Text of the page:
Editor’s note: This is one in an ongoing series catching up with former high school athletes in Nye County.
Football has been good to TJ Milk, but he believes when it’s time to move on, you move on.
So, despite having a year of eligibility left at the University of Jamestown in North Dakota, Milk plans to graduate on time and begin law school next fall.
“It’s time for me to move on, as sad as that is,” Milk said after a redshirt junior season that saw the Jimmies go 2-9.
Milk became a starter in the defensive backfield this season and played in 10 of 11 games. He was in on 48 tackles, fifth on the team, and shared the team lead in solo tackles with 32.
“I missed one game because of a concussion,” Milk said. “But as of right now, I’m fine.”
The past four years were not the best of times to be part of Jamestown football. The Jimmies posted records of 0-11, 0-11 and 3-8 before this year’s 2-9, and the program changed coaches after the 2018 season, bringing in Class of 2009 alumnus Brian Mistro.
“This year and the past couple of years we’ve been in the midst of losing seasons, and it’s hard to change the culture around once you get stuck in that rut,” Milk said. “But I think we grew a lot as a team during the season, and a lot of the games we lost were close games, and from our point of view we should have won those games.”
Jamestown finished 2-7, tied for eighth in the 10-team Great Plains Athletic Conference, which featured two teams ranked in the top 10 nationally, including two-time National Association for Intercollegiate Athletics champion Morningside. That second win was one Milk and his teammates will not soon forget, as Briar Cliff came to Jamestown on the Jimmies’ Senior Day.
A team that had won only four games during Milk’s four seasons defeated the Chargers for the second consecutive year, pulling away with 17 fourth-quarter points. Milk was Jamestown’s second-leading tackler with seven as the Jimmies ended the season with a win for the first time since 2015, 31-10.
“It was awesome,” Milk said. “Anyone who’s been around us would say that’s the best game we’ve played. It kind of made everything that much more special. You’re going to miss that feeling of being around your teammates.”
Before the season, Milk, who had redshirted his freshman year, planned to graduate on time and head for law school next fall. Nothing that happened during the season changed that plan.
“I think I always had the idea that I wanted to go to law school, but there were times I realized how much I was going to miss it,” Milk said. “But I always stuck to the idea of moving on and getting law school started.”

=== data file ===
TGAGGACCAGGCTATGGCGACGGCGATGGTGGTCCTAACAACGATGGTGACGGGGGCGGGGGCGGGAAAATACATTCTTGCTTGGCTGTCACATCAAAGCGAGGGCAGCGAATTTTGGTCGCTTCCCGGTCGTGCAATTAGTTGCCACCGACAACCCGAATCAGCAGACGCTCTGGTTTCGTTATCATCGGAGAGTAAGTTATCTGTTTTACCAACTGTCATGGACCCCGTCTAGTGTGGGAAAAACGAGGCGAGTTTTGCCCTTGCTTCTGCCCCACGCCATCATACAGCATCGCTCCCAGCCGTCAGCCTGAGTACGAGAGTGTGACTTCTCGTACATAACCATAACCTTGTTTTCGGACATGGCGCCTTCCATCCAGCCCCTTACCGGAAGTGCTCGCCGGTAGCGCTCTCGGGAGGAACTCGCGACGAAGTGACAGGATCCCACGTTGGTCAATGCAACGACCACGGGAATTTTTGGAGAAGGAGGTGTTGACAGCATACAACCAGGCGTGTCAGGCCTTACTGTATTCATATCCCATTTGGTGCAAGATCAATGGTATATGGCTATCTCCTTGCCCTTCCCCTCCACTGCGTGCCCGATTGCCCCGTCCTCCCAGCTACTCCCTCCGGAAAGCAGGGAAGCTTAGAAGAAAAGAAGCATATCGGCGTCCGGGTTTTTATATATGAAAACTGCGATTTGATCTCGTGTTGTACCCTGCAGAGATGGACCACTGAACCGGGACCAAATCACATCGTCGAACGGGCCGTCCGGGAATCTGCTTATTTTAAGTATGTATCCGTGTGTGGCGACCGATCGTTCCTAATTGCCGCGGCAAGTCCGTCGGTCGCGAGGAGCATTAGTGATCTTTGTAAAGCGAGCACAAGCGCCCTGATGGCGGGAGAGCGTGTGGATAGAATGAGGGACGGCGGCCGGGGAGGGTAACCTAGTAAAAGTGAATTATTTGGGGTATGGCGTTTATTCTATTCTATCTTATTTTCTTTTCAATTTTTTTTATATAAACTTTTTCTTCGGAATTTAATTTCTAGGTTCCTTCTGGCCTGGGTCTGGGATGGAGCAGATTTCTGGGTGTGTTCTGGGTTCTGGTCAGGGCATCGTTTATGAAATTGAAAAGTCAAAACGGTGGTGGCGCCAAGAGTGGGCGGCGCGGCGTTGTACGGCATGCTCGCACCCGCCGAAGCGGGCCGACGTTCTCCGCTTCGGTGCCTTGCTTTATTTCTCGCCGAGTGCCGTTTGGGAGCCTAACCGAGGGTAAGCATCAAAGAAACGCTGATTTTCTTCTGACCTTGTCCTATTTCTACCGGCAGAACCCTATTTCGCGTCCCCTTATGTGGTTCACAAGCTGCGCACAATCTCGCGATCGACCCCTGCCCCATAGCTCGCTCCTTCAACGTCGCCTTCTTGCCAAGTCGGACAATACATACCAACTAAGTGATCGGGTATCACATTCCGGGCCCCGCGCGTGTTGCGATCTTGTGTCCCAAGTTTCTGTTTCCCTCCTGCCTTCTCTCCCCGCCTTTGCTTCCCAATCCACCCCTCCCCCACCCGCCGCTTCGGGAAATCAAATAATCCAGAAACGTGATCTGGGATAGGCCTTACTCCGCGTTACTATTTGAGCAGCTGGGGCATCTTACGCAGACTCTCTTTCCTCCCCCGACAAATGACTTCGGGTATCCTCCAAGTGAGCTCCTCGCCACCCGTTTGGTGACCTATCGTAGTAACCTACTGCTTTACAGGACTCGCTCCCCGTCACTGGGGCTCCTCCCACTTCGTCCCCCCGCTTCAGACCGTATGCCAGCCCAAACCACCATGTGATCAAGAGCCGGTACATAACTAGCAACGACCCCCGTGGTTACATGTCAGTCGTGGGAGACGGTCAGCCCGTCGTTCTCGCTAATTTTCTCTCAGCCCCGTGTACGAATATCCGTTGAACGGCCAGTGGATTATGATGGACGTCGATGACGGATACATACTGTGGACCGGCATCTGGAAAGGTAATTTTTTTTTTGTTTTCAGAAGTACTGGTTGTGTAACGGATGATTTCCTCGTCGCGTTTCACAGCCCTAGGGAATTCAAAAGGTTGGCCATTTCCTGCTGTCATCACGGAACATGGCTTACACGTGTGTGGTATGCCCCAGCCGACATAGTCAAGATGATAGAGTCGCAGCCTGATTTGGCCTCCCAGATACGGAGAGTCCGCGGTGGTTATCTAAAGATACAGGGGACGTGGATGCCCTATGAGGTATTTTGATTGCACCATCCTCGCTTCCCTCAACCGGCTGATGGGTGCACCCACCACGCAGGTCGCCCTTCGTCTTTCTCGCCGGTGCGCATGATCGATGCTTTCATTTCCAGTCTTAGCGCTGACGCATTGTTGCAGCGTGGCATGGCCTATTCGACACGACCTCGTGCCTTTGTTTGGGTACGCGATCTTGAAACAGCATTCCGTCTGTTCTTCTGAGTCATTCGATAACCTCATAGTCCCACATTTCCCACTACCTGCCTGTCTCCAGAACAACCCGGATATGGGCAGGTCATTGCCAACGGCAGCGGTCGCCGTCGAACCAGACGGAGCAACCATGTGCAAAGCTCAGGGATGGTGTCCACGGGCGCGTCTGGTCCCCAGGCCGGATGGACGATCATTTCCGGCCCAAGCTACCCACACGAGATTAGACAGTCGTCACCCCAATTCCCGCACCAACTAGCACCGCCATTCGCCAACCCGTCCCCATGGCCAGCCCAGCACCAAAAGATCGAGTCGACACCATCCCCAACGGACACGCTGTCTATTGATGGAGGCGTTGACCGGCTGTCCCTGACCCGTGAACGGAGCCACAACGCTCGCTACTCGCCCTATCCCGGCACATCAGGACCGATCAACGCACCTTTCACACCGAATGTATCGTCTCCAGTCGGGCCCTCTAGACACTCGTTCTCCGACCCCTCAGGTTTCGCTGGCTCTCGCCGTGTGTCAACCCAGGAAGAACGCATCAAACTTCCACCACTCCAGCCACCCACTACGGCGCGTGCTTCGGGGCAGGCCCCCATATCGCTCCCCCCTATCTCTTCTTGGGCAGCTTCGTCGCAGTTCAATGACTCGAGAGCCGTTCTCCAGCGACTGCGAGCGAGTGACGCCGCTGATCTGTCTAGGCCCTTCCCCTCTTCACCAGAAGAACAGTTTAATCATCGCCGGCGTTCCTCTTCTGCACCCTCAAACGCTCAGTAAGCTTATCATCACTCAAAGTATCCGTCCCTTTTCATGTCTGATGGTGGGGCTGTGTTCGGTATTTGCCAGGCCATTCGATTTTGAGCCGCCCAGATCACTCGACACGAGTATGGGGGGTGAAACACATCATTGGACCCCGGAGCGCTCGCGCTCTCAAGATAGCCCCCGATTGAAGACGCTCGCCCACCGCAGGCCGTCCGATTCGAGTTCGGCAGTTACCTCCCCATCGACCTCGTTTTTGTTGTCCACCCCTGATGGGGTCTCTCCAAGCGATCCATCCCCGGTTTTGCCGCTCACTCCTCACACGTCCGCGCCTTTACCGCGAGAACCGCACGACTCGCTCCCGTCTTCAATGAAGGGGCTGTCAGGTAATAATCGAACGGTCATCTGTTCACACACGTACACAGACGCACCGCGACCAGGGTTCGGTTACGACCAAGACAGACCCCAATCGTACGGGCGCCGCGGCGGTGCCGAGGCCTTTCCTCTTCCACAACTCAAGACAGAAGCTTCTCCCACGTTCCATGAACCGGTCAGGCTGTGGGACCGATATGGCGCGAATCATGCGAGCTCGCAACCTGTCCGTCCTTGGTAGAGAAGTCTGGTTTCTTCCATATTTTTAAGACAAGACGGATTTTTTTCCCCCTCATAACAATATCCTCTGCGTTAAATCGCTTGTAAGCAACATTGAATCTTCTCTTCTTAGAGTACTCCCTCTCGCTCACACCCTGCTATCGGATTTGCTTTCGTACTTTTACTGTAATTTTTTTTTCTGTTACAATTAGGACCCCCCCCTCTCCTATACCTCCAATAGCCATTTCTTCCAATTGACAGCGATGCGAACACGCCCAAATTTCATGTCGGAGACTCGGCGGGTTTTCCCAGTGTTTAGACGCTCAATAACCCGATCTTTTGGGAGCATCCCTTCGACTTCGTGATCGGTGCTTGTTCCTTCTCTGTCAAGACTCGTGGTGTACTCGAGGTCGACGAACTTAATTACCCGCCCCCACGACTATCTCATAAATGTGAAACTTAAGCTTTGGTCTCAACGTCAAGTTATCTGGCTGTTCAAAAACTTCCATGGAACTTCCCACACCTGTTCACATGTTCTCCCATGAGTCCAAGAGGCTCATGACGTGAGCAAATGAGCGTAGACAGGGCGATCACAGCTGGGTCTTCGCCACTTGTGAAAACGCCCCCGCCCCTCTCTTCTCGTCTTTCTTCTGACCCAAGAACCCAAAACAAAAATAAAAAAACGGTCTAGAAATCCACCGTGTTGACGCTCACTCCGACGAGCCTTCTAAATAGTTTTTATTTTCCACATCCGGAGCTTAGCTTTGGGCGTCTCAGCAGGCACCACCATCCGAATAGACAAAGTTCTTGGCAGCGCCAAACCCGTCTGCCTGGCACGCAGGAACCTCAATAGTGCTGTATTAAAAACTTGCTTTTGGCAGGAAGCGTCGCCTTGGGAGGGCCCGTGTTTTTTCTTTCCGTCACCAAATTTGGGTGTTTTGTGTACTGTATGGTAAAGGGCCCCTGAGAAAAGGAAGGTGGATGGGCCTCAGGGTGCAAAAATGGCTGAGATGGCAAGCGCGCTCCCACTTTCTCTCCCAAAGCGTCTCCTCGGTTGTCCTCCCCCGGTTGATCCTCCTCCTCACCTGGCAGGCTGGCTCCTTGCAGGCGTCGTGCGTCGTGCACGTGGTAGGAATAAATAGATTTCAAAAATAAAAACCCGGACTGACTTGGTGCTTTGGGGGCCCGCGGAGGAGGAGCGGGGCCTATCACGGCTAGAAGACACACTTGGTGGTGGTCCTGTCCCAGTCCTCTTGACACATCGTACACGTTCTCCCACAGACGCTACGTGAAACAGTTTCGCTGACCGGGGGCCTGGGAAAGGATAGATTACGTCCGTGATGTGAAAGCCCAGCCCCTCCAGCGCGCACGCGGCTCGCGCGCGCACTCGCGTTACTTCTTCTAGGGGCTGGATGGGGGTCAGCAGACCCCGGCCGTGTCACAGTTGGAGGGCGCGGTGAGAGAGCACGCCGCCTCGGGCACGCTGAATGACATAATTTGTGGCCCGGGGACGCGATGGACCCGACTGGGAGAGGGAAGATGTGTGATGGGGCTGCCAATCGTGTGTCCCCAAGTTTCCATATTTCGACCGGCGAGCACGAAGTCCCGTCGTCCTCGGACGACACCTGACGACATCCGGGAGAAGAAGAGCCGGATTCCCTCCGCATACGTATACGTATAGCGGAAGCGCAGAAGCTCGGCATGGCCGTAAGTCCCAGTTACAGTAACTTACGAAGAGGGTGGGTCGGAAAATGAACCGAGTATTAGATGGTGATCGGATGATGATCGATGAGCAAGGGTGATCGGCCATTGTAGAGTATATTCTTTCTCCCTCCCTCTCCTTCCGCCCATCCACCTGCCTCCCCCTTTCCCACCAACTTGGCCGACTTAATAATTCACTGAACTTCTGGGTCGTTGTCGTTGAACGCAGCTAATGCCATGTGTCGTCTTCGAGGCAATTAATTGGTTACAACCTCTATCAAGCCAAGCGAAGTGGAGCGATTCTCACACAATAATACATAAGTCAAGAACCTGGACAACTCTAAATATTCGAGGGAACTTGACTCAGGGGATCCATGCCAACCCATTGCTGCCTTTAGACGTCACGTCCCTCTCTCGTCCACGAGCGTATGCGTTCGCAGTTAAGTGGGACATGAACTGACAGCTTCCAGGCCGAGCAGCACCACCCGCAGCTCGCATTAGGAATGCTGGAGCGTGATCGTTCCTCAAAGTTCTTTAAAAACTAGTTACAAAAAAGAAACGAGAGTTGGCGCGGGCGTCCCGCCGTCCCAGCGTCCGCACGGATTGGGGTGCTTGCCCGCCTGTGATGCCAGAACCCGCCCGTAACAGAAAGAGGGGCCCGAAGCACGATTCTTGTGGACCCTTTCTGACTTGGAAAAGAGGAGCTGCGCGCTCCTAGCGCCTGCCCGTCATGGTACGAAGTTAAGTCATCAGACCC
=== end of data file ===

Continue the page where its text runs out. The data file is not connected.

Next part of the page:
Mistro, who said over the summer he wished he had a roster full of TJ Milks, had no illusions about Milk sticking around Jamestown and using his final year of football eligibility.
“I always knew that TJ was on the four-year plan and planned to graduate,” Mistro said. “We give those guys the option to continue to play or graduate and move on to the next step. He wanted to graduate, and I supported it. I don’t think anyone tried to talk him out of it or anything. He is a very driven young man and knows what he wants.”
And what he wants is to come home and attend law school at the University of Nevada, Las Vegas. Milk figures to know in January if that lies in his future.
“I kind of want to live in this area, so it would be nice to set up things,” he said. “And UNLV has a top-50 or 60 law school.”
Although Milk is ready to move on from Jamestown, and knew all season that he would be, his commitment to the Jimmies lasted right until he was finished playing.
“Personally, since this was the first season starting, I think from the beginning of the season I made s lot of improvements,” Milk said. “It comes with experience and how comfortable you feel. As the season progressed, I felt way better, in practice and in games. My grasp of everything was so much better.
“By the end of the season, I felt great, which was another reason why it was hard to let it go. I felt like I came so far, and that made it tougher.”
But the high school quarterback who left Pahrump weighing 150 pounds, redshirted his freshman year to work out and grow as an athlete and played defensive back at 205-210 pounds for his final season at Jamestown is focused on getting on with his life. It’s simply time for law school, with or without a year of eligibility left.
But don’t think a part of him won’t stay in Jamestown, and Milk points to the two wins the Jimmies posted this season as his best collegiate memories.
“The homecoming game against Concordia was pretty special,” he said. “We hadn’t won a game yet, and homecoming has a buzz around it, and on top of that, the game went into four overtimes. That was special.
“And of course winning on Senior Day was pretty special.”
Mistro thinks Milk is pretty special as well, and he expects good things ahead for the now-former college football player.
“I believe that no matter what he does he is going to be successful, there is no doubt about that,” Mistro said. “Law school or whatever he chooses.”